Situations form the meat of a game of Prime, so it’s important for both directors and actors to understand what makes a good situation and how they are organised.
First and foremost, a situation has to be important to both the characters and the actors playing them. In its purest form, a situation asks a question. Can you save the kitten? Will you defuse the bomb? Is there a way down this cliff? If no one cares about the answer to that question then it’s not a good situation.
As you play and talk about the game you’ll learn what your specific group most enjoys (though never be afraid to experiment now-and-then, you might surprise yourselves). If you’re just starting out, however, then how do you tell?
Look at the choices each actor made during character creation. Particularly the loss – this should be primary goal of the character right now, the drive that keeps them going, their reason for being and doing. Coupled with their relationships you should be able to get an idea of the kind of situations they’ll react to. If you can find something will appeal to several characters at once, even better, and this is something that should be discussed during the pilot episode – what will keep all these characters together? There should be some shared goals or values that will pull towards a common purpose.
A simple way to break down situations is a threat or reward to something the characters are, something they have, or something they are connected to.
The first is direct and obvious: have someone threaten to stab them and that should provoke a reaction from most anyone, but its simplicity also makes it the least interesting long term. It’s good for immediate tension, but tends not to be useful for larger scale situations.
The second is a staple of role-playing games – give the characters Cool Stuff™. The promise of treasure (or trying to take it away) has inspired many an adventure, and works well as a medium-scale goal.
The third is the best long-term or overarching situation. Kidnap a character’s beloved sister, or have an invading army approach the town they grew up in, and they will likely go to any lengths to right that wrong.
A mix of all three keeps things interesting. Also, the suggestions for scale are just that, suggestions. You definitely should put a gun to the head of the characters‘ favourite shopkeeper from time to time, or have them catch an unknown disease that it will take an entire season to find the cure for.
The director will ideally have more situations going than the characters can fully address. Remember our second guiding principle: “You can do whatever you want, you need only face the consequences.” Choosing which consequences are more important is part of their journey, so deciding between saving the treasure chest or the cute kitten will bring the characters to life.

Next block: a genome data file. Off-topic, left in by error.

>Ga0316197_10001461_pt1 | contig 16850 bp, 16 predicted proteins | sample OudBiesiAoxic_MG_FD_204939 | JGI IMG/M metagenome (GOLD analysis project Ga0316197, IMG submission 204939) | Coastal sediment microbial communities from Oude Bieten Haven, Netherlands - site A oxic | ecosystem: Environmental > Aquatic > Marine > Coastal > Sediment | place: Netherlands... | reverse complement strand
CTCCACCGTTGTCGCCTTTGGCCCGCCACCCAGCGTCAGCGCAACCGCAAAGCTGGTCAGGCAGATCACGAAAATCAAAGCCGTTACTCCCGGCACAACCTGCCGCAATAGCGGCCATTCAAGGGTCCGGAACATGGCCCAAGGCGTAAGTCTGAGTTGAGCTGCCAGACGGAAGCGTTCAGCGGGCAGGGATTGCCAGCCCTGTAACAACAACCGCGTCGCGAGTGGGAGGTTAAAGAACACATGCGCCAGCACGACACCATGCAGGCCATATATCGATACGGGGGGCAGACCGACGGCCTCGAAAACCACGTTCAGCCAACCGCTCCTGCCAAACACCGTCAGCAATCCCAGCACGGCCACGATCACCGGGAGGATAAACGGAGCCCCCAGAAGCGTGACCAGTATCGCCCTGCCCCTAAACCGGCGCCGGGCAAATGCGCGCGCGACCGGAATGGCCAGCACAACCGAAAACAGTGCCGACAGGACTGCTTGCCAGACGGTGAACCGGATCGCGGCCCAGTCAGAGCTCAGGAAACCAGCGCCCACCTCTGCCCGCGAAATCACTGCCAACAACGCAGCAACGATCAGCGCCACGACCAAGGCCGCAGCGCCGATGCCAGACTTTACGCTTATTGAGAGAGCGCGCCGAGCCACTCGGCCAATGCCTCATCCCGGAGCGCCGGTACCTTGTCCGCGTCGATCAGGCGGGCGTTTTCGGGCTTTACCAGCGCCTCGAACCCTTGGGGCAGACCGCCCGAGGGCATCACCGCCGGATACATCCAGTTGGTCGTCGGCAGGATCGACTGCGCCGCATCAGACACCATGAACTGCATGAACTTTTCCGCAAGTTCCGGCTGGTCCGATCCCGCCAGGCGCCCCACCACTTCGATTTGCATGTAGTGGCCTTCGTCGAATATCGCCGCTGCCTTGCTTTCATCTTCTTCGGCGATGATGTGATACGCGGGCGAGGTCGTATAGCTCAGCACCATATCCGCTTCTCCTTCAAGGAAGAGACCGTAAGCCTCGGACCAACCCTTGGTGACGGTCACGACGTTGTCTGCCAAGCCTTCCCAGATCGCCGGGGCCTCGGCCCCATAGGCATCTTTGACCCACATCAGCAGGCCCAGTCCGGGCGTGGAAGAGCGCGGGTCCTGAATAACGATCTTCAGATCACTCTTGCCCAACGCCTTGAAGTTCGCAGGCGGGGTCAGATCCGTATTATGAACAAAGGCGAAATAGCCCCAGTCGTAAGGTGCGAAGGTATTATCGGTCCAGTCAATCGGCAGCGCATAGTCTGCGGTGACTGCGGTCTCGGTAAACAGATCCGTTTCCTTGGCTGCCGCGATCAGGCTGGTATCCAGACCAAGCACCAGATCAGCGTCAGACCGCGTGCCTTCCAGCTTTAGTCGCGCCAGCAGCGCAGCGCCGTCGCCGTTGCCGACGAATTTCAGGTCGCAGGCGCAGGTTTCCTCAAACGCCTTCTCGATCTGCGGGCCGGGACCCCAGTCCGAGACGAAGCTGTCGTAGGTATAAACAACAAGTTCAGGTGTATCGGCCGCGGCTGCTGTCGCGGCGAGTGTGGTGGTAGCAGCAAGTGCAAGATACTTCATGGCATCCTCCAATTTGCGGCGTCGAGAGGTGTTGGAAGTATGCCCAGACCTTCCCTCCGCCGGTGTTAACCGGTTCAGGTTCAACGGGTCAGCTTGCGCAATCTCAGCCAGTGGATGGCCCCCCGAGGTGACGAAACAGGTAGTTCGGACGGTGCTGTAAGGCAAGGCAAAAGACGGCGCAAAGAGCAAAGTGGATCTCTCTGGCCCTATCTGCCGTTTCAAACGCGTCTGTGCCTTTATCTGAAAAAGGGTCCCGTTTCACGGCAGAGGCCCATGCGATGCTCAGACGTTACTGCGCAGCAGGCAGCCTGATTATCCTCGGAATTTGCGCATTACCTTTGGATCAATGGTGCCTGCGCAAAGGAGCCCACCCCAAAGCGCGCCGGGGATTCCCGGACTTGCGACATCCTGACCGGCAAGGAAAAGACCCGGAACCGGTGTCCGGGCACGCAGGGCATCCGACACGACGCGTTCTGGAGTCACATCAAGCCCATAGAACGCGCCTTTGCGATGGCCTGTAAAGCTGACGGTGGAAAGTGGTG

Situations will generally be inter-connected and nested matryoshka style. Reassembling the various parts of an ancient artifact is common fantasy trope, for example. “Reassemble the artifact” is a situation that will last an entire season, but locating each part might only take an episode or two. Within each episode the characters will need to find clues to locations, plan their journey and make their way through all the surprisingly well-preserved traps that no doubt protect the relic. All of which are situations in themselves, and could well last over numerous scenes each of which have their own individual situation.
Don’t panic if this sounds horribly complicated. As a director, break the various situations down into season-, episode– and scene-length. Anything that lasts for a decent fraction of a season goes in that bucket, if lasts for only a couple of episodes down to the majority of one episode put it in that bucket, and everything else goes in the scene bucket.
Write a name or brief summary of the situation on a small card or post-it note or similar. Organise the groups in three rows so that the players can’t read them but you can easily see or least check what each one is. As progress is made, or time runs out for, resolving each situation move it along the row in five steps. When it moves off the end, the situation is gone – the spaceship with the valuable technology has exploded and it’s lost forever, or the evil alien has found the kitten and eaten it. Ideally only small situations should be binary success or failures – failing to recover one of the pieces of the ancient artifact shouldn’t make the final battle unwinnable, but it might make it harder than it otherwise would have been.
Note that while the actors can’t see what’s on each note, they can see where they are, which gives them a very visible narrative clock. Each scene played through will move up another scene-level situation. Each time stake lost on an action resolution should likewise progress an appropriate situation. Maybe failing on a smaller scale situation will cause its parent to advance. In all these cases, the actors can see the immediate effect, even if they don’t exactly know what that effect will ultimately be.
Not all situations have to be connected to a bigger story. Sometimes a monster will just wander in. Sometimes an old lady needs a puppy rescued from a tree. It’s recommended the director have a collection of these one-off situations they can throw into the mix, both to increase the pressure if the characters are resolving other situations too quickly, or to act as complications arising from how another situation was resolved. Kicking open the door of the supermarket might get you inside, but it is guaranteed to bring at least one or two zombies over to investigate the noise.